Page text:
Does something seem amiss with your pea crop? Perhaps you have noticed insects feeding on the blossoms or tiny eggs on the pea pods. If so, the culprits are very likely pea weevil pests. Pea weevil damage is a major menace to pea production, specifically to garden and canning peas. What are pea weevils, anyway? Keep reading to find out.
What are Pea Weevils?
Pea weevil pests are small, black to brownish insects with a white zigzag running across the back. Bruchus pisorum overwinter in plant debris in the soil and then lay their eggs on the pea pods. Pea weevil larvae hatch and burrow into the pods and feed on the developing peas while adults munch on the blossoms.
The resulting pea weevil damage on the pea crop renders it unfit for sale in the commercial sector and unappetizing for the home gardener. Not only does this pea weevil infestation affect the germination potential of developing peas, but in the commercial arena, costs many dollars separating and discarding infested pea pods.
Control of Pea Weevil
The control of pea weevil pest is of paramount importance in relation to the commercial pea crop industry and it may be of a high importance to the home gardener as well.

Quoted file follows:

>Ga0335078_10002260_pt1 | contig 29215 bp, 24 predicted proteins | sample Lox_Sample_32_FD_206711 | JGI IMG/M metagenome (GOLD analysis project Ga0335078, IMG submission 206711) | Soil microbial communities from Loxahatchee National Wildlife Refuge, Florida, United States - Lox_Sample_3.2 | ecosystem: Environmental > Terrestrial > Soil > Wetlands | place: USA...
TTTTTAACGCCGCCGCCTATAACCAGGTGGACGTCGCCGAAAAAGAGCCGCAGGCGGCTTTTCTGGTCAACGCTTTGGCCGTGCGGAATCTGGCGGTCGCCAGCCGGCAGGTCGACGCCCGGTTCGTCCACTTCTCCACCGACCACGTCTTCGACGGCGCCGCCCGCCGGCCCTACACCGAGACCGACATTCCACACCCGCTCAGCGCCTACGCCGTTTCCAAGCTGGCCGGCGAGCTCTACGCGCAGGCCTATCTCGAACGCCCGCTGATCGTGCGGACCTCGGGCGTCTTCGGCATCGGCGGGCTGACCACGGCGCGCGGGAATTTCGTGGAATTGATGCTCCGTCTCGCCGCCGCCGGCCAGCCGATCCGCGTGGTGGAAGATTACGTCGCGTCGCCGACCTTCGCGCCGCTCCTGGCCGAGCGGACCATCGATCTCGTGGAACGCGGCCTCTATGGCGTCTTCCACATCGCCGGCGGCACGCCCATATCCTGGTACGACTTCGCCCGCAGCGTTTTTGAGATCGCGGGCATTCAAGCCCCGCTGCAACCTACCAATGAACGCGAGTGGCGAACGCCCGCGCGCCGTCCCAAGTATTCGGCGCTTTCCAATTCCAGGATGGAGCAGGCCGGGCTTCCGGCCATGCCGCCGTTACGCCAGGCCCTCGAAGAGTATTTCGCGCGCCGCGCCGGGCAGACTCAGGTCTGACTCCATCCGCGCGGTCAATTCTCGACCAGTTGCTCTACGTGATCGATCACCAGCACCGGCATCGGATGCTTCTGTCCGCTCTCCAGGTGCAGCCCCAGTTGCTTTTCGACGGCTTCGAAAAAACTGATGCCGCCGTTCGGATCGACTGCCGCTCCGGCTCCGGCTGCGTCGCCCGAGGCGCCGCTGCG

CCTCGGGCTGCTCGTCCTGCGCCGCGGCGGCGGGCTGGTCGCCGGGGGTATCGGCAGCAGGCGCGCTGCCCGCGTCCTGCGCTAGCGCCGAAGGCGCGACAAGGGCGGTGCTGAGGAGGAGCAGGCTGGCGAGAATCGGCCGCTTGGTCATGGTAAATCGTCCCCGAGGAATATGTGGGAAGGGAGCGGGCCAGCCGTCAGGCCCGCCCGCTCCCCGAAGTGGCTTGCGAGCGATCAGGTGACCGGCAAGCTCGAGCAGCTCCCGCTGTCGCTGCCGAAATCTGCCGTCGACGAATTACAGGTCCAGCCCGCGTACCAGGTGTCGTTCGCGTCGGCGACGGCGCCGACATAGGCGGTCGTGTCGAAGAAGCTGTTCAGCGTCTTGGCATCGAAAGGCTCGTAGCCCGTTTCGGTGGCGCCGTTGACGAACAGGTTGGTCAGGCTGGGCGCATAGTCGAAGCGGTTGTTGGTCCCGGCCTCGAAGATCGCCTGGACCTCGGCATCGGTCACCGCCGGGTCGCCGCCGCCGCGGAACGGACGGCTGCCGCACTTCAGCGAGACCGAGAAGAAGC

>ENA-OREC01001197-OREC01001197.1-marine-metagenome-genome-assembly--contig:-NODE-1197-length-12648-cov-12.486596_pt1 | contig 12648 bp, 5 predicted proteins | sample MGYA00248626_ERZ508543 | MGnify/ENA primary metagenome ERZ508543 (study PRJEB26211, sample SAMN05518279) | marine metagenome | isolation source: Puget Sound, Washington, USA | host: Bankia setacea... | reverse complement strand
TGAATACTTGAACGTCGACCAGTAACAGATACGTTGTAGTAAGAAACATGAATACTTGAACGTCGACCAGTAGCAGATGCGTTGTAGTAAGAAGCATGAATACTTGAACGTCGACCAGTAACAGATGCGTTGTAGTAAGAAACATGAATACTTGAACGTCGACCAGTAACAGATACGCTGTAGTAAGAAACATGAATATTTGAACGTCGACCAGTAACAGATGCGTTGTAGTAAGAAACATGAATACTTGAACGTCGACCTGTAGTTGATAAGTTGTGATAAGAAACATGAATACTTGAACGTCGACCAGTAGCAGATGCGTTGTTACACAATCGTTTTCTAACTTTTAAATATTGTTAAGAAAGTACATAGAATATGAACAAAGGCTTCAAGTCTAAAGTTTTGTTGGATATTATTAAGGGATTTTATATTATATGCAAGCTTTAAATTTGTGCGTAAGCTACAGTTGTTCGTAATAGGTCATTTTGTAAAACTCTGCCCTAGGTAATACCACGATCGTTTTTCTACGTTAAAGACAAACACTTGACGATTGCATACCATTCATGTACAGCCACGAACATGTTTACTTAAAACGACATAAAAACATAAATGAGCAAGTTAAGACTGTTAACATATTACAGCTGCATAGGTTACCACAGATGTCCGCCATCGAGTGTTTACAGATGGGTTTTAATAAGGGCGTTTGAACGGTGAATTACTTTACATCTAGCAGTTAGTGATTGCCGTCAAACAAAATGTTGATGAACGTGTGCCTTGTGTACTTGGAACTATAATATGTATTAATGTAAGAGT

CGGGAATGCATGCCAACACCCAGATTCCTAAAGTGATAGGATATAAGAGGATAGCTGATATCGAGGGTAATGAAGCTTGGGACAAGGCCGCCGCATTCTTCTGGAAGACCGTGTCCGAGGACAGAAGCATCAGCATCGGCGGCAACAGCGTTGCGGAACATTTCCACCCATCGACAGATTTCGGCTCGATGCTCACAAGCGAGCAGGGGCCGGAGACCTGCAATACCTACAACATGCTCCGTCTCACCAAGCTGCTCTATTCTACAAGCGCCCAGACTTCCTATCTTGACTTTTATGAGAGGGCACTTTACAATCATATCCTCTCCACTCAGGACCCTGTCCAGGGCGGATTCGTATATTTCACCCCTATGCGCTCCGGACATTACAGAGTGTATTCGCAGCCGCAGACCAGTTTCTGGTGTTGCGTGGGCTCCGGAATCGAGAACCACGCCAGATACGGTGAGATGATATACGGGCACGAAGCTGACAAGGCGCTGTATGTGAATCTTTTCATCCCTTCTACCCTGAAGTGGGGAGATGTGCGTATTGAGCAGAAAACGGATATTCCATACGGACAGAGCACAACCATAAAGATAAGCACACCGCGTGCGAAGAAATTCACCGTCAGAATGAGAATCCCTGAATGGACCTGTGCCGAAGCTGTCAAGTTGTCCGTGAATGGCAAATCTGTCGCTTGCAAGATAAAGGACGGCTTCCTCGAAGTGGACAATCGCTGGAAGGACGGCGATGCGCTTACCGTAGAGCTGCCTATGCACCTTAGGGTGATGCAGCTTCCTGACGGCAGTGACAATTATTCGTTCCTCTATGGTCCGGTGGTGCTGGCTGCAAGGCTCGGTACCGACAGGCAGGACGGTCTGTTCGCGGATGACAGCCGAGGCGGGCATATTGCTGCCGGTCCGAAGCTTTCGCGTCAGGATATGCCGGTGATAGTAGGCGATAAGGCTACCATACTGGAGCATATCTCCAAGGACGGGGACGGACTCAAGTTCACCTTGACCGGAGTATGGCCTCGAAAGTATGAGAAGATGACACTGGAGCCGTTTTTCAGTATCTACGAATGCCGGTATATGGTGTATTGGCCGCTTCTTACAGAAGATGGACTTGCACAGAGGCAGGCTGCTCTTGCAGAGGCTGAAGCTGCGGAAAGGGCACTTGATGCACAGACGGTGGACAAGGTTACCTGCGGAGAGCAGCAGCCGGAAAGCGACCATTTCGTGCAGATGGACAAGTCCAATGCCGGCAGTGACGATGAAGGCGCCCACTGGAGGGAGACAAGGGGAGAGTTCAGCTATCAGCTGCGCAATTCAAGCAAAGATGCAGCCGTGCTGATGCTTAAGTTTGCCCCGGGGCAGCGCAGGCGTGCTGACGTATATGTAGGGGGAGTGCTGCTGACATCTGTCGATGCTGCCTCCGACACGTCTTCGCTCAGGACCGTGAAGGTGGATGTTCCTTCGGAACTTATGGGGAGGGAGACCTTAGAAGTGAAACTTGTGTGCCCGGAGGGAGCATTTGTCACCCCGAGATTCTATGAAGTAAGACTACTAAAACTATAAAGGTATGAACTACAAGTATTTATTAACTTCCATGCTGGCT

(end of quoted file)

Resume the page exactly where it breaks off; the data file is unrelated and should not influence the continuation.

Controlling pea weevils in the pea farm may be attained with the use of a dust mixture containing ¾ of 1 percent of rotenone. One to three dustings may be necessary to gain the upper hand on the pea weevil infestation at just the correct life cycle of the pea. The primary dusting should occur when the peas first begin to bloom, but before pods have set.
Successive application should occur depending upon weevil migrations that may afflict the field after the first rotenone application. This same dusting procedure will work in the home garden with a hand duster and should be repeated at weekly intervals throughout the growing season.
For the home gardener, however, the first order of business when controlling pea weevil infestations is to clean and dispose of any debris in the garden where the pests can potentially overwinter. Spent vines should be pulled and destroyed immediately post-harvest. The pulling of the vines before the peas are dry is the wisest course of action, although piling and burning will work just as well.
Any that are left in the garden should be plowed underground 6-8 inches. This practice will prevent any eggs deposited from hatching or developing and infesting the pea crop the following year.